The new insight taken as a starting point in algebraic set theory (AST) is that models of set theory are in fact algebras for a suitably presented algebraic theory, and that many familiar set-theoretic conditions (such as well-foundedness) are thereby related to familiar algebraic ones (such as freeness). (Awodey)
Also sometimes called categorical (meaning category-theoretic) set theory, algebraic set theory started to be developed in 1988 by André Joyal and Ieke Moerdijk and was first presented in detail as a book in 1995 by them. AST is a robust framework based on category theory to study and organize set theories and to construct models of set theories?. The aim of AST is to provide a uniform categorical semantics or description of set theories of different kinds (classical or constructive; bounded, predicative or impredicative; well founded? or ill founded, …), the various constructions of the cumulative hierarchy of pure sets, forcing models, sheaf models and realisability? models.
Instead of focusing on categories of sets AST focuses on categories of classes. The basic tool of AST is the notion of a category with class structure? (a category of classes equipped with a class of small maps (the intuition being that their fibres are small in some sense), powerclasses and a universal object) which provides an axiomatic framework in which models of set theory can be constructed. The notion of a class category permits both the definition of ZF-algebras? and related structures expressing the idea that the hierarchy of sets is an algebraic structure on the one hand and the interpretation of the first order logic of elementary set theory on the other. The subcategory of sets in a class category is an elementary topos and every elementary topos occurs as the topos of sets in some class category.
The class category itself always embeds into the ideal completion of a topos. The interpretation of the logic is that in every class category the universe is a model of basic intuitionistic set theory that is logically complete? with respect to class category models. Therefore class categories generalize both topos theory and intuitionistic set theory. AST founds and formalizes set theory on the ZF-algebra with operations union and successor (singleton) instead of on the membership relation. The ZF axioms are nothing but a description of the free ZF-algebra just as the Peano axioms are a description of the free monoid on one generator. In this perspective the models of set theory are algebras for a suitably presented algebraic theory. Using an auxiliary notion of small map it is possible to extend the axioms of a topos and provide a general theory for uniformly constructing models of set theory out of toposes.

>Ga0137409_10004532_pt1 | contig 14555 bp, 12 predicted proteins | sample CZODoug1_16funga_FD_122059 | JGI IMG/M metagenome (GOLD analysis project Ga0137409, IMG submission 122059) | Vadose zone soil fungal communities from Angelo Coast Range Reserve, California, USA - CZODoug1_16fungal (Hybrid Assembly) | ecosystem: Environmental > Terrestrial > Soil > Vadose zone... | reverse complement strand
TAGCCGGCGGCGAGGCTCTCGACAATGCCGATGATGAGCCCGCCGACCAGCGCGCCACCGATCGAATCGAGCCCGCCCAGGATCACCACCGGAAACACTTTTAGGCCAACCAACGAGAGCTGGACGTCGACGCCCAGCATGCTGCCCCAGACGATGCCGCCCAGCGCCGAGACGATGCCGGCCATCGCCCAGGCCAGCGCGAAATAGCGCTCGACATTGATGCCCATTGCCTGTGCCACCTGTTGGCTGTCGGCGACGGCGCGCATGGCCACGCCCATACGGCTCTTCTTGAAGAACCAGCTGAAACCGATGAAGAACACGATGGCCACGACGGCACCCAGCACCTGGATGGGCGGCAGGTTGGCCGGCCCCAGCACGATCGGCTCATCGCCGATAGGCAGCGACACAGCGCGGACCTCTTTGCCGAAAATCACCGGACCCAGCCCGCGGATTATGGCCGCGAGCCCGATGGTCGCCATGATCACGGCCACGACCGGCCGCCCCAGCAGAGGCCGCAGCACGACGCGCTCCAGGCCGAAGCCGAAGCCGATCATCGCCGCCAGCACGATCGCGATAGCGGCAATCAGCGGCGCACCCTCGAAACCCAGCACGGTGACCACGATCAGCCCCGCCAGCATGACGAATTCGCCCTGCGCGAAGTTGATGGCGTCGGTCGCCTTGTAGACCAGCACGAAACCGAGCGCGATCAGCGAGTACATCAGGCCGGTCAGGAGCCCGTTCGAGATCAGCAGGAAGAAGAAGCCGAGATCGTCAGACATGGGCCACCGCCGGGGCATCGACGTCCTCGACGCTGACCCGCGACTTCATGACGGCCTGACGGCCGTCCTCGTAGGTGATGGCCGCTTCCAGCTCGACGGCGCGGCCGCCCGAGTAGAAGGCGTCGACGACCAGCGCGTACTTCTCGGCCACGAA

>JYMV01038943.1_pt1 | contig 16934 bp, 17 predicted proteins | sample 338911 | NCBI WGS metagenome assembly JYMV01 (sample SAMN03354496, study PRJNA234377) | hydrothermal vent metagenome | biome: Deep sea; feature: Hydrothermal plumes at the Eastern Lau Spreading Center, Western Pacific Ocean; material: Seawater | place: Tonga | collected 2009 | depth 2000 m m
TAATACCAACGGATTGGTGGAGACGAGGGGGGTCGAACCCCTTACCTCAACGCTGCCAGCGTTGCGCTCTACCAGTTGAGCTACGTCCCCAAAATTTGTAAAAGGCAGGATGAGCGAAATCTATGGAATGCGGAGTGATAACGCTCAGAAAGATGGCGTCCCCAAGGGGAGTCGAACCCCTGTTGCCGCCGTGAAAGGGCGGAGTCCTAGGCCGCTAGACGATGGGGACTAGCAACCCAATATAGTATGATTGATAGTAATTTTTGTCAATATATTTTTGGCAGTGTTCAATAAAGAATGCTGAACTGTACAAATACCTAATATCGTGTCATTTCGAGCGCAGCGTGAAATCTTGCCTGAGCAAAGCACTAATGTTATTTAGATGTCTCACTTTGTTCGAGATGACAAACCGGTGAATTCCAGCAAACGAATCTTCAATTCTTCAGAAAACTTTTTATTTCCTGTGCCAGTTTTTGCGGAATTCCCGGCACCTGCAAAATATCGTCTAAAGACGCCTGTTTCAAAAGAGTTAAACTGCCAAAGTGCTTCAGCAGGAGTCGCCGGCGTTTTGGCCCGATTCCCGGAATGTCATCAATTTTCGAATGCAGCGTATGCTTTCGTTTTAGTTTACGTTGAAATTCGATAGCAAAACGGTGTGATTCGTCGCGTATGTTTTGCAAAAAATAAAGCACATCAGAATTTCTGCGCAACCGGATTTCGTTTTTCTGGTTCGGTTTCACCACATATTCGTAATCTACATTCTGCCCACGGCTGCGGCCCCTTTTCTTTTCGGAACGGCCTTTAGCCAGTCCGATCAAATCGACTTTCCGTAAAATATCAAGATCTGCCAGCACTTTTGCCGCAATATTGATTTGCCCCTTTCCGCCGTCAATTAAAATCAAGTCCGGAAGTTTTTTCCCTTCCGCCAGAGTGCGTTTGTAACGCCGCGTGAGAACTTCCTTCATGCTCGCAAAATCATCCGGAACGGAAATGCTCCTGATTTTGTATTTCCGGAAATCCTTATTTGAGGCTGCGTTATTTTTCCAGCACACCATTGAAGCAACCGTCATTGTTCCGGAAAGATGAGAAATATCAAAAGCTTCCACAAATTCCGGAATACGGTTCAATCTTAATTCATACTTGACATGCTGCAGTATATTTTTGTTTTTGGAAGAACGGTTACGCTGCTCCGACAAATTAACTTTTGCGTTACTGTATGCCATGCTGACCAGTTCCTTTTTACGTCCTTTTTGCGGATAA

There are two reasons for referring to this research as “algebraic set theory”: The first reason is that the models of set theory that are produced by these methods are algebras for an abstractly presented “theory”, in a precise, technical sense known to category theorists as a monad. The notion of an algebra for a monad subsumes and generalizes that of a model for a conventional algebraic theory, such as groups, rings, modules, etc. Indeed, the first significant work in this style on the applications of category theory to the study of set theory was the monograph (Joyal-Moerdijk 1995) Algebraic set theory.
The second reason is that we believe the locution “algebraic logic” should properly refer to categorical logic rather than just the logic of Boole and his modern proponents, since categorical logic subsumes such lattice theoretic methods and not the other way around. Hence the term “algebraic set theory” rather than “categorical set theory”. This is in keeping with the use of “algebraic” to mean, essentially, “functorial” in modern algebraic topology, algebraic geometry, etc. (Awodey, Why “algebraic set theory”?)
Introductions and further pointers are at
An introduction is in
A standard textbook is